A Treaty Is Born

Apr 02, 2013 | Updated Jun 02, 2013

What do Iran, Syria, North Korea and the NRA have in common? They are all on the losing side of trying to block the creation of a new Arms Trade Treaty. This landmark agreement has been in the making since 2006 and will be the first international treaty to regulate the conventional arms trade. The most powerful way the United Nations can agree to a treaty is by "consensus," where all nations agree to the text. But these three rogue nations blocked agreement. It was a sad sight to witness.

But fortunately, the treaty's sponsors did the next best thing and brought it to the General Assembly where it was agreed to by an overwhelming majority: 154 to 3, with the U.S. voting in favor. A treaty is born!

The Arm Trade Treaty is a great step forward in dealing with the unregulated and illicit global trade in conventional weapons and ammunition, which fuels wars and human rights abuses worldwide.

The United States played a positive role in negotiating the Treaty which is designed to help prevent the more than 500,000 deaths worldwide that happen as a result of armed violence. Firearms are used in armed conflicts and to carry out human rights violations, including genocide and gang rapes. More than 250,000 children have been forced into combat as under-aged child soldiers.

The treaty will address these heinous crimes by bringing foreign governments up to U.S. export standards and moving black markets out of the shadows. This is a legacy issue for President Obama, who has made genocide and atrocity prevention a priority. The Arms Trade Treaty explicitly prohibits arms transfers when a country "has the knowledge at the time of authorization that the arms or items would be used in the commission of genocide, crimes against humanity... "

The agreement is also a win for women's rights. Before agreeing to an arms sale, it specifically calls for countries to assess the risk of weapons being used "to commit or facilitate serious acts of gender-based violence or serious acts of violence against women and children."

This treaty is in America's security, business, and moral interests. Because of the diligent negotiations led by U.S. Assistant Secretary of State Thomas Countryman, the treaty is consistent with current U.S. practices and laws.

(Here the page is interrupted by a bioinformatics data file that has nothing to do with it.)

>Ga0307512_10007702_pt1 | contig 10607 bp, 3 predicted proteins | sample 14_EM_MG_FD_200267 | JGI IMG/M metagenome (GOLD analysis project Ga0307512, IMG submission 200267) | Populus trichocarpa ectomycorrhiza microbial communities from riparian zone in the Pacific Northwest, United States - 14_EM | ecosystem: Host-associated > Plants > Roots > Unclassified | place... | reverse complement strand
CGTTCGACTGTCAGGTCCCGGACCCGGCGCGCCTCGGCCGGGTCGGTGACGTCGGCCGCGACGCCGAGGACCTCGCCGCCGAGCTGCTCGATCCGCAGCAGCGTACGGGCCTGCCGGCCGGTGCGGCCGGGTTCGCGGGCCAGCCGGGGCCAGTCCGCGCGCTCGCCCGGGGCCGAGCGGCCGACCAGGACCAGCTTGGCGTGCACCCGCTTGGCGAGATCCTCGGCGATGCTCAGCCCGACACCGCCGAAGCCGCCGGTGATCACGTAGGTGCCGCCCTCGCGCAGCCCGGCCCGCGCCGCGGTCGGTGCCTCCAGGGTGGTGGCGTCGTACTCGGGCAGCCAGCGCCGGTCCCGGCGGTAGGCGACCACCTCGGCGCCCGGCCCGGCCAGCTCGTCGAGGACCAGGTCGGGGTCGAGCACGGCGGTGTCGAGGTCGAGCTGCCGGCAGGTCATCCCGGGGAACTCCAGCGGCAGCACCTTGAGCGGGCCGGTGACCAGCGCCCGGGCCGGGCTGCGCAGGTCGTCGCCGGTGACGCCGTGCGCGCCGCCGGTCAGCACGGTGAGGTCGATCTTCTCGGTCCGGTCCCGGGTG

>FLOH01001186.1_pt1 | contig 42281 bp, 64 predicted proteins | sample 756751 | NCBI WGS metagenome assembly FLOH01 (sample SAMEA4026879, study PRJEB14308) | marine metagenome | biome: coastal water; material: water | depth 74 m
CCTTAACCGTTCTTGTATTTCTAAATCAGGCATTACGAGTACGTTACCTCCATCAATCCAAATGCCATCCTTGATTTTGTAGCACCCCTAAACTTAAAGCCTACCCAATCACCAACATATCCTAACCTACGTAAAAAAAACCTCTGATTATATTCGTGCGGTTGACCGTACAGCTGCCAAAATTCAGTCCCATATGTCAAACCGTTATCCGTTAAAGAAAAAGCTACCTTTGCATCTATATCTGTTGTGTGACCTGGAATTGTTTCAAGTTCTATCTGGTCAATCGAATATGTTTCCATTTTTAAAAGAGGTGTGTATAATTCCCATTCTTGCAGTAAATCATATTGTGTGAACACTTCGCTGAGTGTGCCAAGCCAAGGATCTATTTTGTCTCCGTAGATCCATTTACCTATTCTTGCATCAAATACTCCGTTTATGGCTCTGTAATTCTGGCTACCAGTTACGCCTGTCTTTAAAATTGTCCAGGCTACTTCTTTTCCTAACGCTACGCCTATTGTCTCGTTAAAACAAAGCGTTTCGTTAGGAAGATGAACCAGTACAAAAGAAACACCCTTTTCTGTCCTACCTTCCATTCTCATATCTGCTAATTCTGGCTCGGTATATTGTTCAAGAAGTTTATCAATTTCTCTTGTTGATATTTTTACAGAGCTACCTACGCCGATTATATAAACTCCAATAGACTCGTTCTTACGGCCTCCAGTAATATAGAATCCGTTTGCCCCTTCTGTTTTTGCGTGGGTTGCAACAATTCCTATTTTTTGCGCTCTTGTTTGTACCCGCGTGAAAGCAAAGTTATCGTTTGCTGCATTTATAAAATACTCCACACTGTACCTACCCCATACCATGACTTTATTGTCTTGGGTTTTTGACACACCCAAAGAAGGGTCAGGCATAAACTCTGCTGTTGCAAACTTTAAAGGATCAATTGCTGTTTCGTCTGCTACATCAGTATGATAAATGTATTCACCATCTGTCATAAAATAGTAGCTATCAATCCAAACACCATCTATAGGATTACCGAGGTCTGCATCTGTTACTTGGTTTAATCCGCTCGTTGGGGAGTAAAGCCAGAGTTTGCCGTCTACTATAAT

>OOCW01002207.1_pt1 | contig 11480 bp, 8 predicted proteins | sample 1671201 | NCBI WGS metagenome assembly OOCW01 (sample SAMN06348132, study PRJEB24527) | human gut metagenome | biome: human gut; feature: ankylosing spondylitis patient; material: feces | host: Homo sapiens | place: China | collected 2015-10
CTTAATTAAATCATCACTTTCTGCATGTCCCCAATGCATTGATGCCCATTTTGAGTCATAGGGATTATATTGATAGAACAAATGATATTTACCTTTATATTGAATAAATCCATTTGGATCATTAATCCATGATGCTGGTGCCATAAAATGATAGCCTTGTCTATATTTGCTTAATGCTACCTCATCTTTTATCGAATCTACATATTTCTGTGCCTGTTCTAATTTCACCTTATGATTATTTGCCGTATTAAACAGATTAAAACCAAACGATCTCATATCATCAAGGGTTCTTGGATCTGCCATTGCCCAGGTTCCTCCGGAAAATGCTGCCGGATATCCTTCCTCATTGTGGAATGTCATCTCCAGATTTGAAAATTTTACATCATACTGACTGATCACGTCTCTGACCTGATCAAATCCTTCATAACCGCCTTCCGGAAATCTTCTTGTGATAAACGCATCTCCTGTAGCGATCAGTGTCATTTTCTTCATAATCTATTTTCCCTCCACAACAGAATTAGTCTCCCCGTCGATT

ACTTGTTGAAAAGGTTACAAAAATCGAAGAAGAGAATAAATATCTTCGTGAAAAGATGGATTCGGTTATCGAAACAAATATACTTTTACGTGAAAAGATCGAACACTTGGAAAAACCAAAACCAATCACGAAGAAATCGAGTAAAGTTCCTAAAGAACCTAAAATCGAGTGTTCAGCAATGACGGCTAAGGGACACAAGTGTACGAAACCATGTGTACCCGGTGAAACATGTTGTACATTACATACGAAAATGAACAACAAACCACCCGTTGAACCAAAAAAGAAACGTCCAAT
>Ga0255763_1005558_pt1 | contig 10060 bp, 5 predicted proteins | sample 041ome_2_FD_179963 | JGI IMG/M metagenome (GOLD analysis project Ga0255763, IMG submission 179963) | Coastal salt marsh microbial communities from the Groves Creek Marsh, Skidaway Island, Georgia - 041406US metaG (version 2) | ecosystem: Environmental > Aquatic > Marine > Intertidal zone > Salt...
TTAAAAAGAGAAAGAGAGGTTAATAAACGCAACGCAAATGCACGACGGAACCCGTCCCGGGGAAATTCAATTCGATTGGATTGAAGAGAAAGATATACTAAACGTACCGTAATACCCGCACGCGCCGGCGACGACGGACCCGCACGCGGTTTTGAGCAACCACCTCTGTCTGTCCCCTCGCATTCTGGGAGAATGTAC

Unfortunately here in Washington the conservative Heritage Foundation and the NRA have dreamed up dark visions of how any limits on conventional arms sales would deprive Americans of their 2nd amendment right -- a big lie: The Obama administration made sure the treaty excluded domestic sales and the American Bar Association confirmed the treaty did not infringe on Americans' Second Amendment Rights.

The next step is for President Obama to sign the treaty on June 3, when it is open for signatures. This should be a no-brainer. The United States, after all, is the top global supplier of major conventional weapons. It also maintains the world's gold standard in national trade controls.

Not only is it good for our nation to have all countries operating from the same rule book, it's also our responsibility. Without the treaty, warlords and terrorists will continue to get weapons used to force child soldiers to kill their parents, to attack American soldiers and missionaries, and to rape refugee women and girls.

This is a moment to celebrate a significant step forward. As Daryl Kimball of the Arms Control Association said, "The new treaty says to every United Nations member that you cannot simply 'export and forget."

But the Arms Trade Treaty will not go into force until 50 countries have approved or ratified it. So global citizens will have our work cut out for us to make sure the United States continues to play a cooperative and responsible role and implements this great new international law.